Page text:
Scarborough surgeon suspended over misconduct
A Scarborough surgeon has been suspended for a year after incidents which put patients "at risk of harm".
Mr Nayef El-Barghouty was told at a General Medical Council hearing that his fitness to practise had been impaired due to his misconduct.
Wilfrid Taylor, 82, from Scarborough, needed three operations in one day because of mistakes, and in the third bled to death, the GMC heard.
And a woman was left with damaged vocal cords after a routine procedure.
The General Medical Council (GMC) found Mr El-Barghouty guilty of dishonesty and misconduct.
The panel said he had put patients "at unwarranted risk of harm" and "brought the medical profession into disrepute."
Lied under oath
Mr El-Barghouty worked as a vascular and general surgeon at Scarborough hospital, but following the decision, he will not be registered as a medical practitioner for the next 12 months.
Mr Taylor died after an operation to remove an aneurysm in his leg on 3 January 2009.
In the first operation by Mr El-Barghouty, to remove the aneurysm, the blood supply to his other leg was cut off, the hearing heard.
It was reconnected in a second operation, but a swab was left inside the leg.
Mr El-Barghouty then carried out a third operation to remove the swab. But a main vein was severed and Mr Taylor bled to death.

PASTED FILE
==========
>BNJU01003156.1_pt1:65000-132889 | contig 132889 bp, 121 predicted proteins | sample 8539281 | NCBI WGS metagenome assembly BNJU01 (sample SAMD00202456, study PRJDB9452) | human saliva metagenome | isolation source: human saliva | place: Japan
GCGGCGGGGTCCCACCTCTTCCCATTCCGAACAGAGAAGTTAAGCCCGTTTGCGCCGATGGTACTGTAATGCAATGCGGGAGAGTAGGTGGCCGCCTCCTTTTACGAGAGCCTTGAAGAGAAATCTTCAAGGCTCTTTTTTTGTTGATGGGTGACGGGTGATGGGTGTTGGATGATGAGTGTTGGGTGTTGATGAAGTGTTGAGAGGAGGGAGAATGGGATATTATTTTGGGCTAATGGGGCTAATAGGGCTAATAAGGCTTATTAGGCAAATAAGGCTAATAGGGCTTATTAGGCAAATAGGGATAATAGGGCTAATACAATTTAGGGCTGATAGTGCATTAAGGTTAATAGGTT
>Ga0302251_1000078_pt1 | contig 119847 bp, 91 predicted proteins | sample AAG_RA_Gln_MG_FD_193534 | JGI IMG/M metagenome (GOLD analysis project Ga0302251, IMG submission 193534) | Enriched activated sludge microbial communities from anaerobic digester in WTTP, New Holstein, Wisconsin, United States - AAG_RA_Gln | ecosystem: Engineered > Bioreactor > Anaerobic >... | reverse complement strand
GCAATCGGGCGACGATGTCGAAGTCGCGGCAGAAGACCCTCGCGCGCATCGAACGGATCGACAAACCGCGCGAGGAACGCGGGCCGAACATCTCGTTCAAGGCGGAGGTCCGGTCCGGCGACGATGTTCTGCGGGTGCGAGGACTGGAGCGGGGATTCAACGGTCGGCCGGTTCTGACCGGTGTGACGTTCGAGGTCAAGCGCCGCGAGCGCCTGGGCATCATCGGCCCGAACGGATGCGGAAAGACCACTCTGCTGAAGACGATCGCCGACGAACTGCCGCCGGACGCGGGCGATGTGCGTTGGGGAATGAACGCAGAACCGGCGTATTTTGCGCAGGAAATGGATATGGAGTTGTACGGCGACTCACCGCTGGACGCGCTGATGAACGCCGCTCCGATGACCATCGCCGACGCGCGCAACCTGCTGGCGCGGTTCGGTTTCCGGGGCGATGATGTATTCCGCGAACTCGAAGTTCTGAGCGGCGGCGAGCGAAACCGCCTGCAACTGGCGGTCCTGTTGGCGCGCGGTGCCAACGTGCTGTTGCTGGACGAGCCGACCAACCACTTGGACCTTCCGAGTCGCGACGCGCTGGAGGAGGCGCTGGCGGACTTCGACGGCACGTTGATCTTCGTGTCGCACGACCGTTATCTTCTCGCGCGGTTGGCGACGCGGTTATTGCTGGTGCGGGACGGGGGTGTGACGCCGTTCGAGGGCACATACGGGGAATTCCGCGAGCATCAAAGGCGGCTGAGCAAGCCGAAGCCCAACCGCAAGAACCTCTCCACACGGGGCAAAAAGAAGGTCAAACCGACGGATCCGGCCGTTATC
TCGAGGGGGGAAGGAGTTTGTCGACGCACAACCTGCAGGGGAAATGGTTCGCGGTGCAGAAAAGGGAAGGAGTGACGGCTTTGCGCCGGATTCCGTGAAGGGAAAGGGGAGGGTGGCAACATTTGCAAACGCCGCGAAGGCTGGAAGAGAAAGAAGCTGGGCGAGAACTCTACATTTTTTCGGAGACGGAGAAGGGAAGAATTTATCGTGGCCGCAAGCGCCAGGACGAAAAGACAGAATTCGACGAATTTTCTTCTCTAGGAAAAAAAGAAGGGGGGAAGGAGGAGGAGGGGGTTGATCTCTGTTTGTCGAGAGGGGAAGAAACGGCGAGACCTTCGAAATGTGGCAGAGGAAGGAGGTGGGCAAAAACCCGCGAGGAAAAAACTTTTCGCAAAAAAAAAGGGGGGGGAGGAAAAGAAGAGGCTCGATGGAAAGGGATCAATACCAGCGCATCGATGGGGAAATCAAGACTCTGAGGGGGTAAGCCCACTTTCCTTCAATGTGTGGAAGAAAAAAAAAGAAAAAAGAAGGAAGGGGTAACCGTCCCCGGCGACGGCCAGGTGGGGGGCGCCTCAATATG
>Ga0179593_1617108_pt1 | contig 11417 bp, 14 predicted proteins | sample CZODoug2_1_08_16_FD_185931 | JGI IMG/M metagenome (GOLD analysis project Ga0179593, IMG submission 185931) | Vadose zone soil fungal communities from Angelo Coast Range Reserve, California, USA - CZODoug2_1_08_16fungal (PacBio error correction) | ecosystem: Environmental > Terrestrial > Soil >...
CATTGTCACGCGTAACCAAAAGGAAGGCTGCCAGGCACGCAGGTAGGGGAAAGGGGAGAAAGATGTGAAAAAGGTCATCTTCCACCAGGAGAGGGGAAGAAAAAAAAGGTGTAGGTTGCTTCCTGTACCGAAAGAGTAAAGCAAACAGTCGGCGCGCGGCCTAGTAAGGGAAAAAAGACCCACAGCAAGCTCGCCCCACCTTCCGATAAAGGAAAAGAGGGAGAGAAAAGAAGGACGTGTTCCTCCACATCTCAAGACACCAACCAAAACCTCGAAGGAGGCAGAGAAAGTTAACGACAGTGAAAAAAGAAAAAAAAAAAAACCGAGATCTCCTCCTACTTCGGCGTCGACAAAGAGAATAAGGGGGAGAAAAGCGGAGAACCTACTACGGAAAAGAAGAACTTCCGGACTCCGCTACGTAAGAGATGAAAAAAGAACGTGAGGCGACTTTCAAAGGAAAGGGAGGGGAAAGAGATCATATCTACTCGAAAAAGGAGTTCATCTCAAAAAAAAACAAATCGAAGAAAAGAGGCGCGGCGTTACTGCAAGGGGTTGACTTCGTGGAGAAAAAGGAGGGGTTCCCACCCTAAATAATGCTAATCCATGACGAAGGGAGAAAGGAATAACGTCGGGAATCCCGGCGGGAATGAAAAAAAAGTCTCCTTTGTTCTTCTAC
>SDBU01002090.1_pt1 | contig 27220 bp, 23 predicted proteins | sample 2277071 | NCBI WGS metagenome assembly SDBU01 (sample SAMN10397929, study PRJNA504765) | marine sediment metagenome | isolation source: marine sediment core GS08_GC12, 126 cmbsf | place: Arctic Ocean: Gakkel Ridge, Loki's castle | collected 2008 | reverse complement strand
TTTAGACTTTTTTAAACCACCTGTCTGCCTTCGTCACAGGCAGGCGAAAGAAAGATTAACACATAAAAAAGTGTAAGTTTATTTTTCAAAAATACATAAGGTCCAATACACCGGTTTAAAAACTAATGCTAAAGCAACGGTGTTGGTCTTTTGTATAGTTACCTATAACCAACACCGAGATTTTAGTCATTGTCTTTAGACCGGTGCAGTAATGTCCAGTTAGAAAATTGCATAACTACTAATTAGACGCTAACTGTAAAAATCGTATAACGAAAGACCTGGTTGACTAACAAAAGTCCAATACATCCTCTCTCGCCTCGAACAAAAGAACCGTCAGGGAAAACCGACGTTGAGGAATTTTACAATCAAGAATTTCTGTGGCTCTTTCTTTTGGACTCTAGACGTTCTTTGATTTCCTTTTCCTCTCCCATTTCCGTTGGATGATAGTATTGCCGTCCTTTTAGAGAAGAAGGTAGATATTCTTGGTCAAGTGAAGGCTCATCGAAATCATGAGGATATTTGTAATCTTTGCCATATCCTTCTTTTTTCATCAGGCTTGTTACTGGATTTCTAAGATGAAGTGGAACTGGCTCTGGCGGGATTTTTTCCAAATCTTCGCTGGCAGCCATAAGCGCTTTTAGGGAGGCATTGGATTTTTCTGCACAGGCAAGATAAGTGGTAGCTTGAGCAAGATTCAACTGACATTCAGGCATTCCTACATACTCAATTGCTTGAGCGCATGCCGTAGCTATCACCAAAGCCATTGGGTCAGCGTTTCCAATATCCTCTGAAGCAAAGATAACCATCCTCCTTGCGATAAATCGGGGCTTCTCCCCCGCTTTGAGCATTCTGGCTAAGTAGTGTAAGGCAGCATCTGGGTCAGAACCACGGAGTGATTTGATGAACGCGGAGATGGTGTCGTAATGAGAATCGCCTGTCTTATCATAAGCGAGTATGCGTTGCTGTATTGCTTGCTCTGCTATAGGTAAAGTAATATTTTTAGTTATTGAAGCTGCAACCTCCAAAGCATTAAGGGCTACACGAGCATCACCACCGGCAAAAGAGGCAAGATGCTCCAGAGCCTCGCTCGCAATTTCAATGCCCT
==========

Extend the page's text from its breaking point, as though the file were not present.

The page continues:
Mr Taylor's son, Michael said: "You hear of these things but you never think it's doing to happen to a member of your family."
In the subsequent inquest into Mr Taylor's death, the surgeon lied under oath about the size of the aneurism.
The GMC said this damaged the reputation of the medical profession and undermined public confidence.
Joanne Roche, 42, from Bridlington, was left with damaged vocal cord nerves after being operated on by Mr El-Barghouty in January 2008.
She needed to have her thyroid gland removed but was left breathing through a tube in her neck and had to learn to speak again, the hearing was told.
She said: "It's affected my whole life, from the clothes I wear to the cleaning products I buy, and the activities I do with my children.
"I should have gone in there and come out on the mend, instead I went in and came out in a worse situation that I've got for the rest of my life."
Scarborough and North East Yorkshire NHS Trust said in a statement: "We acknowledge the outcome of this hearing, and must now take the time to consider the consequences of the GMC's decision and the action we need to take as an organisation."